Government denies allegations:
Despite numerous complaints from shop owners whose businesses were ransacked, government officials have continued to absolve the army from any blame.
When the first allegations of looting came out October 4th, Defence Cabinet Secretary Raychelle Omamo rejected them at a press briefing. She challenged anyone who had evidence to come forward.
Later, parliament's National Security Committee (NSC) also said they had reviewed all the CCTV footage but had found nothing with which to implicate Kenyan soldiers.
"I tell you again, never did the KDF participate in looting," NSC Chairman Asman Kamama told Sabahi.
Shop owners who were pressing the allegations of looting were doing so to seek money from insurance companies as compensation, Kamama said.
For the first time weighing in on the controversy at the weekend, President Uhuru Kenyatta warned against attempts to smear the security forces.
"We should not be too quick to vilify our security forces because they work hard for the country's safety, sometimes even endangering their lives," Kenyatta said Saturday (October 26th), according to AFP.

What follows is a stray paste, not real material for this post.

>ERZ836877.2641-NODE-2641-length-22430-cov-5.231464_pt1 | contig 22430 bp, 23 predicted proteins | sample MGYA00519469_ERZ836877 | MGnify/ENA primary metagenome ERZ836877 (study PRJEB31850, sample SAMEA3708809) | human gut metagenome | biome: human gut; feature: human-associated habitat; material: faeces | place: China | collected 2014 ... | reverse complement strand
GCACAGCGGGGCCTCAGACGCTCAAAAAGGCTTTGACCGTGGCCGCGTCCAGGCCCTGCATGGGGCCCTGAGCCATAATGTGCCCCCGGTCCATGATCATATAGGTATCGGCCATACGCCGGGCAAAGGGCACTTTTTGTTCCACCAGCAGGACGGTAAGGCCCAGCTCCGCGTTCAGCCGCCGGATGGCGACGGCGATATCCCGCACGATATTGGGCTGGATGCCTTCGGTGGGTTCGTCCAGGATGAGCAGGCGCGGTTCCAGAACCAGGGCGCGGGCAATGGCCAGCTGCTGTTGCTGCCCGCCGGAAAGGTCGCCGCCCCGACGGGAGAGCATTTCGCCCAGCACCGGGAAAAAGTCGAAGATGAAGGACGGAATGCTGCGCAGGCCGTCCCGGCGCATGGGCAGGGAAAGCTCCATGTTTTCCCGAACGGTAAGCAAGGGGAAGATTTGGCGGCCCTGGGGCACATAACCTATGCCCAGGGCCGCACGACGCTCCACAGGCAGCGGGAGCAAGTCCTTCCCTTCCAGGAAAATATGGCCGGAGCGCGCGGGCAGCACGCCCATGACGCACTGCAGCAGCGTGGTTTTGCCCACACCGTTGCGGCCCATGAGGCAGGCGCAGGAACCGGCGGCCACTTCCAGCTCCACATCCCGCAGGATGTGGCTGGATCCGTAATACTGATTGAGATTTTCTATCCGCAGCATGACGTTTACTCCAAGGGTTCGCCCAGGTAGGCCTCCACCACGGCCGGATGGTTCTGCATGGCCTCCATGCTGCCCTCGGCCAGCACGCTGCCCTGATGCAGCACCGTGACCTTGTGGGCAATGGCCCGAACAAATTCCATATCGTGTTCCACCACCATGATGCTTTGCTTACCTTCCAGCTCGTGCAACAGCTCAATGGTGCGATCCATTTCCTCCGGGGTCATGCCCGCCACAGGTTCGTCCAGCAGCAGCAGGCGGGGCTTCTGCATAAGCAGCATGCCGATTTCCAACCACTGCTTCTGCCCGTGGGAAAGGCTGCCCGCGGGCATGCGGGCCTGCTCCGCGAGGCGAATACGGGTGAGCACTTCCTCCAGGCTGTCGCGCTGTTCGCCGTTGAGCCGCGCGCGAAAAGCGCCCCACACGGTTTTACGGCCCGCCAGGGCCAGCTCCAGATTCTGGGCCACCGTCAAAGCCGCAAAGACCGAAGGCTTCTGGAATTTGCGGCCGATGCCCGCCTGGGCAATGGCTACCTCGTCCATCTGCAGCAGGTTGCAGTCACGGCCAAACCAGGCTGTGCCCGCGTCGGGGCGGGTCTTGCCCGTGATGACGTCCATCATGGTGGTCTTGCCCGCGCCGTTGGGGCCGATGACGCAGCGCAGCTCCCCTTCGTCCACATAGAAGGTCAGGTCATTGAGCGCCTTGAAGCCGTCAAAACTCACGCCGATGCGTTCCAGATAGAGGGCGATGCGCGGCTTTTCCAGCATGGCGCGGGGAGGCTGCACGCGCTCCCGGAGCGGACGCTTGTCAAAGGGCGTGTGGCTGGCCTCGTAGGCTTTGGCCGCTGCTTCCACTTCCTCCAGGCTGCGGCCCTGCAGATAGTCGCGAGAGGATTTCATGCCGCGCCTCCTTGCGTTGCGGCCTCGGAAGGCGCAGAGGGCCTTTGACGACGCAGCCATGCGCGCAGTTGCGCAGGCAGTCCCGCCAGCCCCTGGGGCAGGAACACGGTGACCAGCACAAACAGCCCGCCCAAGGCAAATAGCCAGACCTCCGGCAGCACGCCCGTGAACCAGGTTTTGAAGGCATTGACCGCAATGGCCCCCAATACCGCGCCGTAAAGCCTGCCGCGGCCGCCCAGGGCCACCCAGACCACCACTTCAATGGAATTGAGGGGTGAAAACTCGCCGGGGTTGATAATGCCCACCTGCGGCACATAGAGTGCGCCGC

Addressing worshippers during mass at the Holy Family Basilica in Nairobi on Sunday, Kenyatta did not refer to the Westgate attack directly, but he urged Kenyans to be sensitive in their criticism of the security forces.
"No man is perfect or woman for that matter, but what is most important is what we do when we make mistakes," Kenyatta said. "There are those who will love to live and wallow in their mistakes and there are those who learn from their mistakes and change."
Nonetheless, the public's confidence in the armed forces will deteriorate if the government fails to follow through with a transparent probe into the allegations, said Peter Ambeche, a member Bunge la Mwananchi, a lobby group that advocates for government reform and encourages citizens to be engaged in the democratic process.
"These statements by the cabinet secretary and the committee chairman are lies, schemes to cover up all that happened, and we condemn [them] in totality," he told Sabahi.
Kenyans long had considered the KDF as the country's most professional security force but that could change as a result of the fallout from the Westgate looting allegations, Ambeche said.
Simiyu Werunga, a retired Kenyan army captain and director of the African Centre for Security and Strategic Studies, said the allegations have already tainted the reputation of Kenyan forces and would affect their international standing.
"But the best way out is not to cover up or deny it," Werunga told Sabahi. "They should seriously investigate the matter and prosecute those behind the looting to show to the world and Kenyans in general that the officers are not above the law."
Attempts by Sabahi to contact KDF officials directly to respond to the allegations were futile. KDF Spokesman Cyrus Oguna had scheduled a press briefing for October 23rd, but it was postponed to an unspecified date.